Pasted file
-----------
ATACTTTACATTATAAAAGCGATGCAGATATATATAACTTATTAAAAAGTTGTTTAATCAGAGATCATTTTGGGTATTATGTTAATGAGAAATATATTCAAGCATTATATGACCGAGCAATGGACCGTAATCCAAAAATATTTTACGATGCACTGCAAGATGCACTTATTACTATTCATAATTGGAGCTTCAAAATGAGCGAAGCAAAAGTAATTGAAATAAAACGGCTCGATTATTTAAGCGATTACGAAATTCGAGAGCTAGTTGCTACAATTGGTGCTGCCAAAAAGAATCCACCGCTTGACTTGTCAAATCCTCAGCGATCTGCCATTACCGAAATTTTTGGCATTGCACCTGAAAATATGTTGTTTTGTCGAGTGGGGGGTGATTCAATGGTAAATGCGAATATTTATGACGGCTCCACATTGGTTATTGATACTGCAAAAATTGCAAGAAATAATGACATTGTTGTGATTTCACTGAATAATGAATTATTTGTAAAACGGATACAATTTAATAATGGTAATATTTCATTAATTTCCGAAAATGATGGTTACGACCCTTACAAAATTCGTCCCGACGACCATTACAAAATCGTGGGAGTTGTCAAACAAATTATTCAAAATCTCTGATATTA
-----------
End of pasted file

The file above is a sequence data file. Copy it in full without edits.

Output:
ATACTTTACATTATAAAAGCGATGCAGATATATATAACTTATTAAAAAGTTGTTTAATCAGAGATCATTTTGGGTATTATGTTAATGAGAAATATATTCAAGCATTATATGACCGAGCAATGGACCGTAATCCAAAAATATTTTACGATGCACTGCAAGATGCACTTATTACTATTCATAATTGGAGCTTCAAAATGAGCGAAGCAAAAGTAATTGAAATAAAACGGCTCGATTATTTAAGCGATTACGAAATTCGAGAGCTAGTTGCTACAATTGGTGCTGCCAAAAAGAATCCACCGCTTGACTTGTCAAATCCTCAGCGATCTGCCATTACCGAAATTTTTGGCATTGCACCTGAAAATATGTTGTTTTGTCGAGTGGGGGGTGATTCAATGGTAAATGCGAATATTTATGACGGCTCCACATTGGTTATTGATACTGCAAAAATTGCAAGAAATAATGACATTGTTGTGATTTCACTGAATAATGAATTATTTGTAAAACGGATACAATTTAATAATGGTAATATTTCATTAATTTCCGAAAATGATGGTTACGACCCTTACAAAATTCGTCCCGACGACCATTACAAAATCGTGGGAGTTGTCAAACAAATTATTCAAAATCTCTGATATTA